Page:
Another example. Sometimes I go back to a theme I haven’t hacked on in a couple years. If the functionality libraries are in a plugin then I have to go looking in another part of the directory structure to find them. It sounds minor, but these little extra steps add up fast.
The enable/disable capability sounded cool, but I have to go to the plugins and double-check that my plugins are enabled. I’m too lazy to do that. It also sounded useful for troubleshooting, but I can troubleshoot everything I need to by tailing the PHP log.
Maybe I’m just a negative nancy, but I used this way of building and found that it was only useful for my flavor of development when I had a bit of code that I wanted to make into a real “plugin” and use other places. Now I just make a file in my theme’s lib directory and rest assured that it’s being autoloaded when the theme is enabled. Keeping it simple.
Now all I have in my functions.php file is this. And everything is super organized down to files like
post_types.phpwhere I define posts types and
header.phpwhere I drop code that cleans the header.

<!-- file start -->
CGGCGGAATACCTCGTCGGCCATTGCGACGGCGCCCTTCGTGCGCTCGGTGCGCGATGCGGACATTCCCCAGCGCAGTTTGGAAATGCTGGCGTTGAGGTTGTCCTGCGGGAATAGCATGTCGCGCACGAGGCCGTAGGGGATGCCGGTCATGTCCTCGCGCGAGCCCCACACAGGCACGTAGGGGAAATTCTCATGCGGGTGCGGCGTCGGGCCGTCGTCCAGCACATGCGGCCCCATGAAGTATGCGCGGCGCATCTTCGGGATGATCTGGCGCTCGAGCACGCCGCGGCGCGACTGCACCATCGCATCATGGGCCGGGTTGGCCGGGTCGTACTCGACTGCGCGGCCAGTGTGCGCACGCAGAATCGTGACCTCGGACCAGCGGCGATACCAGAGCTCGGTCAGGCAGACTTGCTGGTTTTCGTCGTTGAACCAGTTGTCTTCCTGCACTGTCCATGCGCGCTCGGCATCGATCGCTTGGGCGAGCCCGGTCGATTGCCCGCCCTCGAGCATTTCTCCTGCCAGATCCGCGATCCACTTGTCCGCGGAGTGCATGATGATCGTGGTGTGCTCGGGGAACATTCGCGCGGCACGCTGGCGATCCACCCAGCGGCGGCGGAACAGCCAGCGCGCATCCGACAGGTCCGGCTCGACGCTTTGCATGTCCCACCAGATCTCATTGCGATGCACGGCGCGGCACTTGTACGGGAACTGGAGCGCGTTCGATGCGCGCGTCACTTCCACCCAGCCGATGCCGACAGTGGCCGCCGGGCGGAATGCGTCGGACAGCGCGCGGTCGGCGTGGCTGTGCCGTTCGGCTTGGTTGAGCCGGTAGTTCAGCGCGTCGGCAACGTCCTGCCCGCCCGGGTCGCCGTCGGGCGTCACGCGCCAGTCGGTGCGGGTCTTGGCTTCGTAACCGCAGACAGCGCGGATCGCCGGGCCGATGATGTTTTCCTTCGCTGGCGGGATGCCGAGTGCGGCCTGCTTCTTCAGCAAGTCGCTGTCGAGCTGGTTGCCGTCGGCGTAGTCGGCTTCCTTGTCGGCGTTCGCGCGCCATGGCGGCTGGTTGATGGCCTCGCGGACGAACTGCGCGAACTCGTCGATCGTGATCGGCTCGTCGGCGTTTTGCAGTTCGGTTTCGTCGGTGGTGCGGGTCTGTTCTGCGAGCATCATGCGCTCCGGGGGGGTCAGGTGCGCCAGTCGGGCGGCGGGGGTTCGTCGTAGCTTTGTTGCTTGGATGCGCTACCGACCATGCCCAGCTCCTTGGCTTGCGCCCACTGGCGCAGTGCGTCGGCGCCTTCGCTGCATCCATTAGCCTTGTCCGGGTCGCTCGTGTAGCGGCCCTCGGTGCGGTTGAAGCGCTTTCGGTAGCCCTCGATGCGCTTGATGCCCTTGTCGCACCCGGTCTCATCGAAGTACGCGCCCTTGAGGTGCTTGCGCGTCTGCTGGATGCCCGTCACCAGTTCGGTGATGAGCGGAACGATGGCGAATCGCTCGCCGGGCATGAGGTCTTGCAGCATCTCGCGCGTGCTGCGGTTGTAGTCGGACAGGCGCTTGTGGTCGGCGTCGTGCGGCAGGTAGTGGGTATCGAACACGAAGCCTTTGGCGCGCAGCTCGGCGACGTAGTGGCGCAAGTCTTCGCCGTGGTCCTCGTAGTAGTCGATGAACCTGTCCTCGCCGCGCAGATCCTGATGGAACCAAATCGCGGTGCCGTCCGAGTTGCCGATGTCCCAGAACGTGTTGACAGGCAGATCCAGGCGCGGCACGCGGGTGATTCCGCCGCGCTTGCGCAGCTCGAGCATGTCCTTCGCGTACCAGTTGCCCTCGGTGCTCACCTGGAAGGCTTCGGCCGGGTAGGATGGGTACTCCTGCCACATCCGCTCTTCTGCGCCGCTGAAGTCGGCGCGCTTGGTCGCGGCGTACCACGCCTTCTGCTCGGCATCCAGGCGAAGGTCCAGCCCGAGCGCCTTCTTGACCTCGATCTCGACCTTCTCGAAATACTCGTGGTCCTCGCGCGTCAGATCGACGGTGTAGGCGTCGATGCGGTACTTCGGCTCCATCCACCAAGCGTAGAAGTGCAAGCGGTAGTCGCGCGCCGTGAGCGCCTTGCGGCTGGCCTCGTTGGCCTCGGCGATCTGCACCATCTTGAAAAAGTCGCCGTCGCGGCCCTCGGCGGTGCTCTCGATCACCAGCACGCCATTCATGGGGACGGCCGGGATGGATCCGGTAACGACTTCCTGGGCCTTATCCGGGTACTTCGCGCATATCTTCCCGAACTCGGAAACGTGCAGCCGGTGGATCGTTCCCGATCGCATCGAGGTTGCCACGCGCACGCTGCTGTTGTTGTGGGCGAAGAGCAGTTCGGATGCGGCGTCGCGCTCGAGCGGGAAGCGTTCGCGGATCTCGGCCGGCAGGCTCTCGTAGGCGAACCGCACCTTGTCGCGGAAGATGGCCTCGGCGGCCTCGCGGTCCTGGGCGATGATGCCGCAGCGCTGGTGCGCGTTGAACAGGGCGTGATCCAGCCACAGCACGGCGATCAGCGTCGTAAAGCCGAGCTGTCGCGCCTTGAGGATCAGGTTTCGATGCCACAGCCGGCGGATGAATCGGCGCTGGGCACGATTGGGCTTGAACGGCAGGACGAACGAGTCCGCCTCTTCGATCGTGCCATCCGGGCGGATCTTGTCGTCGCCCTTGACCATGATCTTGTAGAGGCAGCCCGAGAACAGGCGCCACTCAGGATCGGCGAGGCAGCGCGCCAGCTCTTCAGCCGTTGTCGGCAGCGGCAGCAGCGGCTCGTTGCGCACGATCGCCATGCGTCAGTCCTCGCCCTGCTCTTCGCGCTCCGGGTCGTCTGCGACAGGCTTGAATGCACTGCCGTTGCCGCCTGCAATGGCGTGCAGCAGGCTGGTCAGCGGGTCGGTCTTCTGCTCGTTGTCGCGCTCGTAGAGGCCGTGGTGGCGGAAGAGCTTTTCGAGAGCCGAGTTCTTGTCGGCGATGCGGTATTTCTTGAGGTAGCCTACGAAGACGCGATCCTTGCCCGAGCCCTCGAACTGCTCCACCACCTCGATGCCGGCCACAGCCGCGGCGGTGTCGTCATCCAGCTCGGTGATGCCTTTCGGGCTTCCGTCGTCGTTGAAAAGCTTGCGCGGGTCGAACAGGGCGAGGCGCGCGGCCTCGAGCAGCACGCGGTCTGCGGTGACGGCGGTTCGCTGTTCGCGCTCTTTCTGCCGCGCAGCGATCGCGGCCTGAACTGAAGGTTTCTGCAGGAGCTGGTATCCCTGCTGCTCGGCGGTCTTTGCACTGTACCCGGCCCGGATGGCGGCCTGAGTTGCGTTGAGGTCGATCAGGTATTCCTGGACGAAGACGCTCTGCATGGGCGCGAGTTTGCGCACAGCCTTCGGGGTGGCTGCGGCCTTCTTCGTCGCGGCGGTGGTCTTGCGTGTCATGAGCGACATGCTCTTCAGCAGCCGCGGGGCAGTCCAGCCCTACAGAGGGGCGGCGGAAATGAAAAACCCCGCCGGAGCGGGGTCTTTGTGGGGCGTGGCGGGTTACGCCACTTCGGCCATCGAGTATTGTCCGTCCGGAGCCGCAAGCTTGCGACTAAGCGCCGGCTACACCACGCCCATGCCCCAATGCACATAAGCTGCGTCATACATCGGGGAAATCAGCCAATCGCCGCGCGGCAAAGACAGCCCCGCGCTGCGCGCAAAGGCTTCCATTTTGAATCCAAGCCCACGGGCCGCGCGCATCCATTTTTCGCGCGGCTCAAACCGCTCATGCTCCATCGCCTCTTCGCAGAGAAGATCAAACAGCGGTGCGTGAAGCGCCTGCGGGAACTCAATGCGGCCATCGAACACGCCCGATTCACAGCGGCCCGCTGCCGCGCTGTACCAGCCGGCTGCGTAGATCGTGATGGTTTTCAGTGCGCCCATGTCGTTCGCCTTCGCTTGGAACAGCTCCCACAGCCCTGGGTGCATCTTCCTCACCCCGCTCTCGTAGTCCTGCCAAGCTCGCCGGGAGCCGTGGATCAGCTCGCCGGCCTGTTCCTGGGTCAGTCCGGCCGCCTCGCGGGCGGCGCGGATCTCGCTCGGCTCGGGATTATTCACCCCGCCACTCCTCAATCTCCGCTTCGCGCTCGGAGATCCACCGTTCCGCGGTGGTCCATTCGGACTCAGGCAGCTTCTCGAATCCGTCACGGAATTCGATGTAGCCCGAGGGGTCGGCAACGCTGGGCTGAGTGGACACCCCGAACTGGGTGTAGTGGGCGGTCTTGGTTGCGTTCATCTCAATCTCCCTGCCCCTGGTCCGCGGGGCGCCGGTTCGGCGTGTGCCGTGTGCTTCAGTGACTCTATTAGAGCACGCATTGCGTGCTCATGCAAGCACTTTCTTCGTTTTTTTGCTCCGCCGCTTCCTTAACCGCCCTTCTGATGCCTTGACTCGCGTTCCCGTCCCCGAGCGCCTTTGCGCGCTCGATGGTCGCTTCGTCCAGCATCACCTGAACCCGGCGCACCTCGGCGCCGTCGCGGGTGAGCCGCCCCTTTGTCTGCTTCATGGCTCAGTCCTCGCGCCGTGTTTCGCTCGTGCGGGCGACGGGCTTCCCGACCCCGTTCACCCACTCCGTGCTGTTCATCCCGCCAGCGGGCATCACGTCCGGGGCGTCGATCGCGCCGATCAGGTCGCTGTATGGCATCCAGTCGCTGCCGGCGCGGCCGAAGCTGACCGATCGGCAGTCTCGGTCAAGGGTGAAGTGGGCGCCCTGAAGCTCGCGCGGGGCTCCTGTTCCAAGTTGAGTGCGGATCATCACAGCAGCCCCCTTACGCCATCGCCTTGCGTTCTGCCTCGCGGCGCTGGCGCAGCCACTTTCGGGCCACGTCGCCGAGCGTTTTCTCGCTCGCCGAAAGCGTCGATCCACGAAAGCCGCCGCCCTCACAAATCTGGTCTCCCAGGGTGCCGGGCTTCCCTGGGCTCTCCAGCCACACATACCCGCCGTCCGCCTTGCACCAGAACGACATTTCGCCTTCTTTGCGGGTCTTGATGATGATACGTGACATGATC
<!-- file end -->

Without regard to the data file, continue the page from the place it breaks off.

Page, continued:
Now I’m done wearing the black hat for today. ;)
As far as I remember, there is difference in the order mu-plugins and plugins are fired, and not all plugins are suitable for the mu-plugins folder.
Just something to take into account, when planning to use the mu-plugin folder.
Very good point. The relevant WP Codex page has a caveat’s section that gets into the limitations. That said, I’ve used it for exactly the type of stuff listed in this post without problem.
If anyone is interested, I have a WordPress plugin that can automate the creation of a functionality plugin so no file system access is required. http://wordpress.org/plugins/functionality/
@Shea Bunge, I will check your pluginut and take it for a spin. Inspired by this post I have decided to make my next Meetup presentation around the functions.php file, functionality plugins, and alternative ways to preserve custom functions.
Thanks @govertz. You may also be interested in another of my plugins which allows you to add and manage custom functions from the WordPress admin, which are then executed on the site as if they were in a plugin or theme functions.php file. http://wordpress.org/plugins/code-snippets